Fonseca Talks Future Research Comparing First- Vs Second-Line Daratumumab for Transplant-Ineligible Myeloma

CancerNetwork® spoke with Rafael Fonseca, MD, about future efforts to compare use of daratumumab-containing regimens as either frontline or second-line therapy in patients with multiple myeloma that are transplant ineligible.

At the 63rd American Society of Hematology Annual Meeting & Exposition, CancerNetwork® sat down with Rafael Fonseca, MD, director of Innovation and Transformational Relationships at the Mayo Clinic in Phoenix, Arizona, who presented data from a simulation that demonstrated superiority of daratumumab-containing regimens as front- vs second-line therapy in patients with multiple myeloma who are not eligible for transplant. He added that these data will be crucial given the fact that randomized data sets comparing available agents in the frontline setting will take a long time to produce.

Transcript:

From what I understand, there are some trials that are being considered and planned that will address direct comparison of these regiments and in subsets of patients. Of course, like everyone else, we should be very interested in hearing about them. Those trials will take a significant amount of time.

For the patient who’s diagnosed tomorrow, we have the 2 options of using something like RVd [lenalidomide (Revlimid), bortezomib (Velcade), and dexamethasone] or going with the MAIA trial [NCT02252172] combination [of daratumumab (Darzalex) plus lenalidomide and dexamethasone (D-Rd)]. I personally have changed my practice. Most of my patients I treat with D-Rd.

Now, another logical question would be [around what to] do with different patients who have high-risk disease. We did not address this in the study, but this is how I deal with this. We know historically that proteasome inhibitors [PIs], including bortezomib, which is part of RVd, appear to help patients with high-risk disease, so why not use it there? Well, one of the challenges is that we derived that information from a time when we were comparing single-agent PIs or PIs with dexamethasone versus lenalidomide and dexamethasone. It’s very clear that IMIDs [immunomodulatory drugs] plus dexamethasone are insufficient at large for high-risk patients.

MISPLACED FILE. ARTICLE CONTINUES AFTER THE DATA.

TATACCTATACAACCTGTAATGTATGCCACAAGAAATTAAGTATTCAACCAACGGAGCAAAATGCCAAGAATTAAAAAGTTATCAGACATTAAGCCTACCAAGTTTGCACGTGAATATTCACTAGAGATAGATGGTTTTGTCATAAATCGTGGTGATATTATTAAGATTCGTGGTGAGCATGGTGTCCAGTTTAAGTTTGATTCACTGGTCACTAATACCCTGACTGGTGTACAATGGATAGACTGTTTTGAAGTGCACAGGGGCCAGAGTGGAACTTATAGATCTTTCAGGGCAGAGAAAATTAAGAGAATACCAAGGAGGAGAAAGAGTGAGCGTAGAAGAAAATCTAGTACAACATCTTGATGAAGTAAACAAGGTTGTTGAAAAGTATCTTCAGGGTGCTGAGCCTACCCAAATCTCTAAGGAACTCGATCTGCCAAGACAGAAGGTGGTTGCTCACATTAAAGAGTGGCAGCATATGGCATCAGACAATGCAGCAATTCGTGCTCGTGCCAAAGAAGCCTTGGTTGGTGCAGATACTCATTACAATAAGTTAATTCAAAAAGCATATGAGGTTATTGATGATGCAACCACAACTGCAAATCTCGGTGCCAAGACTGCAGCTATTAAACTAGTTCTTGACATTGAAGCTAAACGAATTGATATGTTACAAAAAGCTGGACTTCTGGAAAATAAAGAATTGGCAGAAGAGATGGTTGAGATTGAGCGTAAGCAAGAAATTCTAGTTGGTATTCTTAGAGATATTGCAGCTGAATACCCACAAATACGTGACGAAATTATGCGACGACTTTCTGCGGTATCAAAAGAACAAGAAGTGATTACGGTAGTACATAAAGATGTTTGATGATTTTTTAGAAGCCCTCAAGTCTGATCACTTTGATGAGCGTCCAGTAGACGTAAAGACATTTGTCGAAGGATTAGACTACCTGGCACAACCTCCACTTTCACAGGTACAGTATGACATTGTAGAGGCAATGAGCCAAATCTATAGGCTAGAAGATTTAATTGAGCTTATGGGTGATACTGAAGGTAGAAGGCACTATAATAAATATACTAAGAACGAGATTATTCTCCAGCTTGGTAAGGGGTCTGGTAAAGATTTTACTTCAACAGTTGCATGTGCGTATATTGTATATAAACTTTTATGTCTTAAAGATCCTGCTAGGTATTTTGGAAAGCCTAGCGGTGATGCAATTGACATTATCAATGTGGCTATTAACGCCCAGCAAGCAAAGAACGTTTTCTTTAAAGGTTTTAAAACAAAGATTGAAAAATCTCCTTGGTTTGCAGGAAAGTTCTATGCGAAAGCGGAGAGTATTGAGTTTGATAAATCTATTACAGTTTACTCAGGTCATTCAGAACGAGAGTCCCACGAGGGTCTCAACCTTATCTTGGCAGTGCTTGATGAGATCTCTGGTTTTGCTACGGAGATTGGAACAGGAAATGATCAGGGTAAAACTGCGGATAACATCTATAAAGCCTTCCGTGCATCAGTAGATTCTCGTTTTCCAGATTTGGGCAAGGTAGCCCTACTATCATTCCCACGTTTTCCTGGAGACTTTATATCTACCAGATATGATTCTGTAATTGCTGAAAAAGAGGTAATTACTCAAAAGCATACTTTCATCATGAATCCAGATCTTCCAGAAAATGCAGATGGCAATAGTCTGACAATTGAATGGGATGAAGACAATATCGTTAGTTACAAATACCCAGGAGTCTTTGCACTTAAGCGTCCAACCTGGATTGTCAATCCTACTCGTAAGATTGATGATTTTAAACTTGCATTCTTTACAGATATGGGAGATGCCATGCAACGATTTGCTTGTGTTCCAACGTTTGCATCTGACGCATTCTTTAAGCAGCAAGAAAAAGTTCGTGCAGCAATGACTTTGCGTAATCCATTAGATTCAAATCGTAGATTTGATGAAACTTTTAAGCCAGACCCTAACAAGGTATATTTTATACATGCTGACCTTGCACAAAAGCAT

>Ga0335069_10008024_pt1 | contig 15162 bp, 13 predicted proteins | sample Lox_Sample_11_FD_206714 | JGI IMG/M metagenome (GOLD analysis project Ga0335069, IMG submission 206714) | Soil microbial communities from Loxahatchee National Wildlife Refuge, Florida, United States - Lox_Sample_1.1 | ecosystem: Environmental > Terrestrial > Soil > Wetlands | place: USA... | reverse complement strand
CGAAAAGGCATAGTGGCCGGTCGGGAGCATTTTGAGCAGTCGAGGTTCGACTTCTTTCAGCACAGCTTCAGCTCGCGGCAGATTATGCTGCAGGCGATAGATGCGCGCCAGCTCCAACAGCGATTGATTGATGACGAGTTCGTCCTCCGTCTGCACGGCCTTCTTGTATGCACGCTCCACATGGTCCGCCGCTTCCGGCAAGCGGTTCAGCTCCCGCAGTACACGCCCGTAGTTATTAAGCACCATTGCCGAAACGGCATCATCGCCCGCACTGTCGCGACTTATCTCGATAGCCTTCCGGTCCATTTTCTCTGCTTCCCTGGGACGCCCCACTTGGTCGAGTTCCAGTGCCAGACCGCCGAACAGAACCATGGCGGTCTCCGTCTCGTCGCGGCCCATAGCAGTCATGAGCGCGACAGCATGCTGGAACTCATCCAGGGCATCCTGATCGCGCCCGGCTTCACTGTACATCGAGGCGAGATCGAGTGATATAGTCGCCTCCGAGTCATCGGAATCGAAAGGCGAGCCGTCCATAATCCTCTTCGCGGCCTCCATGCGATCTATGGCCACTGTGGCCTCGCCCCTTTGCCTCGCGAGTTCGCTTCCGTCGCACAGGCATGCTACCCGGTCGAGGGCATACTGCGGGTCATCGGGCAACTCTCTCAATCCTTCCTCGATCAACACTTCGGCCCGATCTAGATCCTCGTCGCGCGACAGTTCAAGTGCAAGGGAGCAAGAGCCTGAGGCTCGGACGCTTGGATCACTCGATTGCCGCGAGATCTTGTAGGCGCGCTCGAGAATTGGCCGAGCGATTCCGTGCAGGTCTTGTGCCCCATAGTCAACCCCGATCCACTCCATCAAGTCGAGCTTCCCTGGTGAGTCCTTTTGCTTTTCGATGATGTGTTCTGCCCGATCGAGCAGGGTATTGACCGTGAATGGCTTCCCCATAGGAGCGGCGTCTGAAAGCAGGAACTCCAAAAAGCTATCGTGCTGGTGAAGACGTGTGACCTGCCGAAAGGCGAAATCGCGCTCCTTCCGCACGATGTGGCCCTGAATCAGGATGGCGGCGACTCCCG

Just recently, there was a meta-analysis that looked at daratumumab in high-risk disease and there’s also some data for isatuximab [Sarclisa]. We also have data compelling for selinexor [Xpovio] in patients with deletion 17. The question is, is it truly that PIs are better for high-risk disease, or is it just that IMIDs are bad for high-risk disease as a single agent. That’s one of the possibilities. The second part of that question is that high-risk disease is less common in patients of advancing age who tend to be more standard risk and are particularly enriched for the hyperdiploid variant?

Reference

Fonesca R, Facon T, Hashim M, et al. First-Line Use of Daratumumab, Lenalidomide, and Dexamethasone Confers Survival Benefit Compared with Second-Line Use of Daratumumab-Based Regimens in Transplant-Ineligible Patients with Multiple Myeloma: Analysis of Different Clinical Scenarios. Presented at the 2021 American Society of Hematology Annual Congress. December 11-14, 2021. Virtual. Abstract 118. https://bit.ly/3pLLttF